After the JuA’s reabsorption into the TTP, the former’s representation in the Rahbari Shura (Executive Council) has been increased from two to three. Dr. Haqyar has been appointed as the new member of Rahbari Shua alongside Mufti Abu Huraira and Omar Mukarram Khorasani, the JuA’s chief. The latter has been made chief of the North Zone Military Commission, as well. Likewise, the JuA’s Mufti Sarbakaf Mohmand has been given a key position in the TTP’s political commission. Overall, 20 JuA members have been given key responsibilities in the TTP.

Retrospectively, after splitting with the TTP in 2015, the JuA carried out several high-profile attacks in Punjab. The group has an operational network in Punjab along with working relationships with Punjab-based dormant militant factions like the Ghazi Force and the LeJ.

So, the TTP is following a two-pronged approach to grow into Punjab. On the one hand, it is using the JuA’s network and its ties with other militant groups to make deeper inroads into Punjab. The TTP’s strategy is to revive dormant militant factions in Punjab and unify them under its umbrella. On the other, the TTP’s political commission keeps issuing statements in favor of a Barelvi hardline radical group, Tehreek-e-Labbaik Pakistan (TLP), with a view to recruit its violence-prone fringe members.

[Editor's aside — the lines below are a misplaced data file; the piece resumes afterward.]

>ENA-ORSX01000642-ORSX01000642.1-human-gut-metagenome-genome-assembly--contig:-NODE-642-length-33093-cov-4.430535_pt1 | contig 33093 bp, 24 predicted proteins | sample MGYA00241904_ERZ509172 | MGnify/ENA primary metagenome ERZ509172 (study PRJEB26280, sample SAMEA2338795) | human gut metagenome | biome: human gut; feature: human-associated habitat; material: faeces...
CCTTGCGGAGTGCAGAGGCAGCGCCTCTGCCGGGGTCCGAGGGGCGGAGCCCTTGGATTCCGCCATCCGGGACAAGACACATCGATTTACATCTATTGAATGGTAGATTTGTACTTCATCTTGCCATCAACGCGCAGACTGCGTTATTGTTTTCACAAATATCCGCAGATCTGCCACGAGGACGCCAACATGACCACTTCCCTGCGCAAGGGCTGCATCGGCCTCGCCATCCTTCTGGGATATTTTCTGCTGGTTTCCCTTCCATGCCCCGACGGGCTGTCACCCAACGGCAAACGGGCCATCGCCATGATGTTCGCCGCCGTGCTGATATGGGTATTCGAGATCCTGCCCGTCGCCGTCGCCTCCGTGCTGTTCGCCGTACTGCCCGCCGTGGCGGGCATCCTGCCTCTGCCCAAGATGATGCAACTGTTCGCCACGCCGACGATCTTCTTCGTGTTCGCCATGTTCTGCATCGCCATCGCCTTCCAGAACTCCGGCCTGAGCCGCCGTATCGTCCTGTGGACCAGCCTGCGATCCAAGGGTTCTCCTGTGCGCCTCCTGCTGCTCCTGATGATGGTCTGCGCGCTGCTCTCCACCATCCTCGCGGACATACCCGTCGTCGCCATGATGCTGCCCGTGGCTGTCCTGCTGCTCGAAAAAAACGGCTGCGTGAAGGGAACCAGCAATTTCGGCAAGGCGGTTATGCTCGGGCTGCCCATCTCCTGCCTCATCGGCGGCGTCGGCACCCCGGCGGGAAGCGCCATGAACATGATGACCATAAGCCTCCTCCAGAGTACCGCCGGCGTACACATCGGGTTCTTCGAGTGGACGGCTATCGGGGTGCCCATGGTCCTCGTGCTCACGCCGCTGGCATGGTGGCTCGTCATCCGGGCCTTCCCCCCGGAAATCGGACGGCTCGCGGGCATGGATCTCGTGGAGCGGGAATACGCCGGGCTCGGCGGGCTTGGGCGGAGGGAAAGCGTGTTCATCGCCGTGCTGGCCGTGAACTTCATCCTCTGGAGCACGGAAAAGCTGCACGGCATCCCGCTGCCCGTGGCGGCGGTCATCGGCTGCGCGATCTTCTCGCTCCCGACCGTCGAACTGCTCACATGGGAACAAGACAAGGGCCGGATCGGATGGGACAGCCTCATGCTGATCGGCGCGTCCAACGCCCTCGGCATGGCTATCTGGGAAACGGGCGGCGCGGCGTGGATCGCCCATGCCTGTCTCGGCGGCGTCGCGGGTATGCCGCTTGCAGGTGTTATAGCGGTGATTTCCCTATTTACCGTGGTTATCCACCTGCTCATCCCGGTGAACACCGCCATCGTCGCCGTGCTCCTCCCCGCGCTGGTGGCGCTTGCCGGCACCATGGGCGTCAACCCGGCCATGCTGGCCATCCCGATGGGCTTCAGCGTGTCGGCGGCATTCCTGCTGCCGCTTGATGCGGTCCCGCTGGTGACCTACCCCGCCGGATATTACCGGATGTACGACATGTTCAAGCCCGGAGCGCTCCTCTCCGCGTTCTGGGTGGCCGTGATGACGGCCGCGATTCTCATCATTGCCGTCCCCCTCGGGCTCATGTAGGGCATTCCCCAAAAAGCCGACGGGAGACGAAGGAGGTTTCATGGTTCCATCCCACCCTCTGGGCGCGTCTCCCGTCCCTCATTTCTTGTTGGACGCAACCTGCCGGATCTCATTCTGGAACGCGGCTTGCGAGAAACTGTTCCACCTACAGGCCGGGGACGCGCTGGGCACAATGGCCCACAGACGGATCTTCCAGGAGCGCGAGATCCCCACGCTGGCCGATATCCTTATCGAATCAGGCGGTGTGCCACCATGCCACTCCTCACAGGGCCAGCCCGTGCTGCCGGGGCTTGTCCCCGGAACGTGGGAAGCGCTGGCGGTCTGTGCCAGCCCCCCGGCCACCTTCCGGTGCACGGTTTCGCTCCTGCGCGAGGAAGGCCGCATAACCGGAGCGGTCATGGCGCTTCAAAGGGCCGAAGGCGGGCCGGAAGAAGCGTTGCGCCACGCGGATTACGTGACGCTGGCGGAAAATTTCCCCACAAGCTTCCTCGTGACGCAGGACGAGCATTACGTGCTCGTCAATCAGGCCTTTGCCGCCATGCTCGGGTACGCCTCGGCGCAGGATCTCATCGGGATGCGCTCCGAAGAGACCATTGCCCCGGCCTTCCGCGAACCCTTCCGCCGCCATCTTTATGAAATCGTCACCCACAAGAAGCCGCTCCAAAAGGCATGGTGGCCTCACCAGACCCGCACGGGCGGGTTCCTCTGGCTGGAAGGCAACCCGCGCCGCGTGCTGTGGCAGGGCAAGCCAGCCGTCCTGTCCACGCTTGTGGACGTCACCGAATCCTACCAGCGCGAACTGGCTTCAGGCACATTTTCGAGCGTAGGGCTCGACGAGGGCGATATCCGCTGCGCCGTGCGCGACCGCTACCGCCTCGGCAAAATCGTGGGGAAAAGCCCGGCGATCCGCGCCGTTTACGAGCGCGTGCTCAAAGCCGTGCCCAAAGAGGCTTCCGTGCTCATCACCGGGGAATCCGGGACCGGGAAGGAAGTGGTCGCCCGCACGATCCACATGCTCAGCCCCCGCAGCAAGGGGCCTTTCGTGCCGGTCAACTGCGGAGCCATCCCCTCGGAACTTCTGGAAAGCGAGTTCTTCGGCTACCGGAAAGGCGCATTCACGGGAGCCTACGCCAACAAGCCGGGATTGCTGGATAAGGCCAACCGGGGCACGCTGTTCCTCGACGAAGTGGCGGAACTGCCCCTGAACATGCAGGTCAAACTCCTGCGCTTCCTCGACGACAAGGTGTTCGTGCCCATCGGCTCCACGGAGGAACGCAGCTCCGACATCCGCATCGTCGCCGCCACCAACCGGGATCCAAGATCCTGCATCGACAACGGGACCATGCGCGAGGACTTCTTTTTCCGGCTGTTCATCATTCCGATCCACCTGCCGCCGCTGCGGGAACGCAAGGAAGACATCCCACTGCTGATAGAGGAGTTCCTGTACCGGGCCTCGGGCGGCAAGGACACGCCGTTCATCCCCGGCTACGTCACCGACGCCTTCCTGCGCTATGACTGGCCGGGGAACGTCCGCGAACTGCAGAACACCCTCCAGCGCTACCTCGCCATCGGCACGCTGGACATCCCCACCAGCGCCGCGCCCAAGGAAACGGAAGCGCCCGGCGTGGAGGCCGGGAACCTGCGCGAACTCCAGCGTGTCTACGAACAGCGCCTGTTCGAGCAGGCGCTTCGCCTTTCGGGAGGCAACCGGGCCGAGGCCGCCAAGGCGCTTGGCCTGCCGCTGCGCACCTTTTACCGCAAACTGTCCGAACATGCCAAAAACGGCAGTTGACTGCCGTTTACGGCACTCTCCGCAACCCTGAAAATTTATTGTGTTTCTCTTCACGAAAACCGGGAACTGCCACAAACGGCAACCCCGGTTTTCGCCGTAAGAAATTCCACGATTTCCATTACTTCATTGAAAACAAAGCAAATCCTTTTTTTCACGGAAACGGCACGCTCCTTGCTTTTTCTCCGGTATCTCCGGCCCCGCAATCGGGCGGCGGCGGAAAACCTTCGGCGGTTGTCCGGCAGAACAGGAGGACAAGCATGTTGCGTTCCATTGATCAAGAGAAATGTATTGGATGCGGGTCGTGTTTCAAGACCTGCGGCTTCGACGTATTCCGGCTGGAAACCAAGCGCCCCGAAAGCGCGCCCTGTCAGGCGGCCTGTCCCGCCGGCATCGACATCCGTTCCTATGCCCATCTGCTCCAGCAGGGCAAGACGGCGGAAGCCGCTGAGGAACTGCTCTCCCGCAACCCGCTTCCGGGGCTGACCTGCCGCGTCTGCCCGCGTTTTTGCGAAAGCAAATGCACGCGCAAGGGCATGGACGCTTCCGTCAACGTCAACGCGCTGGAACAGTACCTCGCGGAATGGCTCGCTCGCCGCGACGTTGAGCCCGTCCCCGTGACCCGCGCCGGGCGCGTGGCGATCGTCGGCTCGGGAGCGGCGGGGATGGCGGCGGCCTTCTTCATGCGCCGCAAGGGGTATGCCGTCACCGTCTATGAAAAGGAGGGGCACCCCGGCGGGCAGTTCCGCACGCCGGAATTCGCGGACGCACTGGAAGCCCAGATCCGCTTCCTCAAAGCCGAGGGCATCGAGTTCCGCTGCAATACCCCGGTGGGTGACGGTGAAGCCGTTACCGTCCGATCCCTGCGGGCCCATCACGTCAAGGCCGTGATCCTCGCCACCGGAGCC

Likewise, the TTP’s political commission has been trying to woo Jamaat-e-Islami (JI) and Jamiat Ulema-e-Islam-Fazl (JUIF) to join ranks for the implementation of Shariah in Pakistan. The poor performance of the JI and JUIF in the February 8 elections and the latter’s hints at quitting parliamentary politics have provided the TTP with an ideal opening to exploit their alienation to advance its ideological interests.

Ostensibly, the TTP’s presence in Punjab is more prominent in southern parts where Deobandi ideology has wider traction and anti-Shia and Kashmiri militant groups have a prominent presence. On the contrary, the TTP’s network in northern parts of Punjab is less pronounced due to the widespread following of Barelvi Islam. Irrespective of outcomes, the TTP will continue to leverage its nexuses with other militant factions and latch onto the political grievances of the JI and JUIF, and to an extent of the TLP, to win the loyalties of their extreme elements.